• What respondents are using tool for: Identifying likely changes of estuarine marshes to a variety of sea level rise scenarios. Identifying areas for future marsh migration and seeking to permanently protect from development. Sharing mapping scenarios with municipalities and working on land use planning policy and land conservation projects that mitigate marsh losses from sea level rise.
  • Atlantic Gulf Rapid Reef Assessment (AGRRA) (2 citations; www.agrra.org)
    • What respondents are using tool for: Rapidly assessing changes in reef condition during and following ecological perturbations and customizable online reporting.
  • Marine Geospatial Ecology Tools (MGET) (2 citations; http://mgel.env.duke.edu/mget)
    • What respondents are using tool for: Acquiring various satellite data (sea surface temperature, productivity, etc.). Creating a predictive raster for suitable habitat from the General Additive Model based on water quality.
  • Sea Level Rise and Coastal Flooding Impacts Viewer (2 citations; www.csc.noaa.gov/digitalcoast/tools/slrviewer)
    • What respondents are using tool for: First order mapping of sea level rise inundation for community planning purposes. Demonstrating scenarios for coastal communities in sea level rise, resilience, flood insurance, adaptation planning discussions.

Additional coral-related tools (1 citation each, in alphabetical order)

Tools with broad regional applicability (1 citation each, in alphabetical order)

Location-specific tools cited that may have applicability to other regions (1 citation each, in alphabetical order)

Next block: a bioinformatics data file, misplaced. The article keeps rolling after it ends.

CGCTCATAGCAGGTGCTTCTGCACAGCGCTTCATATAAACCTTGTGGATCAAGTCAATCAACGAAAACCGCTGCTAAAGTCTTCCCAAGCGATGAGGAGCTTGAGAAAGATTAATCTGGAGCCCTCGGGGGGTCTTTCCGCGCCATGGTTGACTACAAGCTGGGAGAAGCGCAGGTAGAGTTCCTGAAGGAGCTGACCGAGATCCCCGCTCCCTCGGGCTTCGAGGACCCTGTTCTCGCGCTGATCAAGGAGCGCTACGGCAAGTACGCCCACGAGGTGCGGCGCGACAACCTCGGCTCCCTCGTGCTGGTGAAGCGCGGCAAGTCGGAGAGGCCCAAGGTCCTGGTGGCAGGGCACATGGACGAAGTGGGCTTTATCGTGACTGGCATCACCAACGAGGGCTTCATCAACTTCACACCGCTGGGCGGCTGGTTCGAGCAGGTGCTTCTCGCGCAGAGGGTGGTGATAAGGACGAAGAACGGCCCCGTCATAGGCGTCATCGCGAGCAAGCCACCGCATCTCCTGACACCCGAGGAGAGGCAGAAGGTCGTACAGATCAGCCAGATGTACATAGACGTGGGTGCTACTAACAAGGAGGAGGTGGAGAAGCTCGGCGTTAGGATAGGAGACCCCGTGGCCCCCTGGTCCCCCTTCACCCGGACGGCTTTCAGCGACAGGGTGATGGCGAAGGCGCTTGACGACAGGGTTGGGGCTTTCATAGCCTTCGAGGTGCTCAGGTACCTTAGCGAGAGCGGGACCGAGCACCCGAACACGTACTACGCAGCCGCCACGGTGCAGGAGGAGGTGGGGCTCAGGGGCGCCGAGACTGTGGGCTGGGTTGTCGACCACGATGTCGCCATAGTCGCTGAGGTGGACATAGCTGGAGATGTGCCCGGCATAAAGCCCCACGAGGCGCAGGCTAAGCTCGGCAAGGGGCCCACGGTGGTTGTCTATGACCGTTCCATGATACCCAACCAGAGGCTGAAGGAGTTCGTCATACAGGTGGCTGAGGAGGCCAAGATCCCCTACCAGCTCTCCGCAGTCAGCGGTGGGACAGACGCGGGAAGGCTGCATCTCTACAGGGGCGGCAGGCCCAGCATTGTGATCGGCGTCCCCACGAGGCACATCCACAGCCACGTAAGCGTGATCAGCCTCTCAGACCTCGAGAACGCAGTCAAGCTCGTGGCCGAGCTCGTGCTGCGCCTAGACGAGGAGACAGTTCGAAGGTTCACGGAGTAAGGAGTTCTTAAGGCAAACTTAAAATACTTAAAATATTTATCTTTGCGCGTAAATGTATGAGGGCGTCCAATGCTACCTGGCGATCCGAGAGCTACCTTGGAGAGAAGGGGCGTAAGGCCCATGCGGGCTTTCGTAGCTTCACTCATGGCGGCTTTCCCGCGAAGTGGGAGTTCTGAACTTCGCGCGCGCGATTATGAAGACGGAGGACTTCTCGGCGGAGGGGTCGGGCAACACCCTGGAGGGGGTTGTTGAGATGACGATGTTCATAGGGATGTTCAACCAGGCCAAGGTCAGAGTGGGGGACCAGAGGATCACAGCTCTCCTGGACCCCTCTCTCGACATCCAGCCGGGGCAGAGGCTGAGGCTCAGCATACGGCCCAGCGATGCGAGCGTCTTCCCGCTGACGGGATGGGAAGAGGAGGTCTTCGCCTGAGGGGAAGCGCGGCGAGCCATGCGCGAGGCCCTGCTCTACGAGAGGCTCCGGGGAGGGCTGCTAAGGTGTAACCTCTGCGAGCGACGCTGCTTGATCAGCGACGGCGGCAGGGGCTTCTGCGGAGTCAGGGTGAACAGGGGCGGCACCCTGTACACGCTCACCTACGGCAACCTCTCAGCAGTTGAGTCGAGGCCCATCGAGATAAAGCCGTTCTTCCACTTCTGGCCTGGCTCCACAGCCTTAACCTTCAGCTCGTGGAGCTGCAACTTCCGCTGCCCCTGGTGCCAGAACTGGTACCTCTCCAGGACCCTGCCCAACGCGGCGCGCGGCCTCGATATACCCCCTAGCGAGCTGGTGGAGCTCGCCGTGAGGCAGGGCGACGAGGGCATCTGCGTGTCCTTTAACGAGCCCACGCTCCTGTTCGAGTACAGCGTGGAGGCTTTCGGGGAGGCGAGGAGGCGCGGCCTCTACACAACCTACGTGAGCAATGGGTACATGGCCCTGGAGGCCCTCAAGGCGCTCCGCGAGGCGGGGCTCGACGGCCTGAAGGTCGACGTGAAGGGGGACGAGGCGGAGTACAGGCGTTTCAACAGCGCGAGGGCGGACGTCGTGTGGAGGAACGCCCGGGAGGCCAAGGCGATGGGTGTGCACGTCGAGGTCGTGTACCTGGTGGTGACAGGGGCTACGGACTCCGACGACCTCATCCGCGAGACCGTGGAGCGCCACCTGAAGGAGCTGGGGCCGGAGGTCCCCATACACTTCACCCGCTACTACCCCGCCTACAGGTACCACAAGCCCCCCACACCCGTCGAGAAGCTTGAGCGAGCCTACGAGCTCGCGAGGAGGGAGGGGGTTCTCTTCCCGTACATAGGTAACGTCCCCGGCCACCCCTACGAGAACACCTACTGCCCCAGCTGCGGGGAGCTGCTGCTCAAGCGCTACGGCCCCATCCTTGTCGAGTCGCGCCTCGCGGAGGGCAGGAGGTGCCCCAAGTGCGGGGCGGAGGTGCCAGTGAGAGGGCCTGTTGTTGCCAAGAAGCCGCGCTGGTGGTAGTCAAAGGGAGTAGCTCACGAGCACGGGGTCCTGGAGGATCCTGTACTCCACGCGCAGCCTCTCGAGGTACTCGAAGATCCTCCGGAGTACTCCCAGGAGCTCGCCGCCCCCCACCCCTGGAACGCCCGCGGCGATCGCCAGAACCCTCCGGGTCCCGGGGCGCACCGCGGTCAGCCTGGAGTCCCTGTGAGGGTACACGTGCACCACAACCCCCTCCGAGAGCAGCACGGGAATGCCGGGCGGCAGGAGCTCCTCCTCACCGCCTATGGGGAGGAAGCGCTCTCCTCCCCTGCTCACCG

Megafauna-related tools (1 citation each, in alphabetical order)

Projects using these tools

The majority of projects referenced in the survey are/were associated with North American countries and territories (particularly the continental United States, Canada, and Caribbean counties and territories; see Figure 1) with another locus of projects associated with countries and territories in Oceania (defined using the most inclusive definition at http://en.wikipedia.org/wiki/Oceania). Projects are/were working in a wide variety of marine habitats (see Figure 2) with the most projects working in wetland habitats (including mudflats, marshes, and mangroves; 64 projects), coral reefs (61 projects), submerged seagrass habitats (58 projects), rocky and/or sandy intertidal habitats (including beaches; 54 projects), and estuaries (52 projects). And the vast majority of projects were in the planning stage or early implementation stage at the time of the survey (see Figure 3).


Figure 1: Project locations referenced by respondents. Several respondents referenced multiple project locations or locations spanned continental boundaries therefore the total number of locations (105) is higher than the number of survey respondents (102).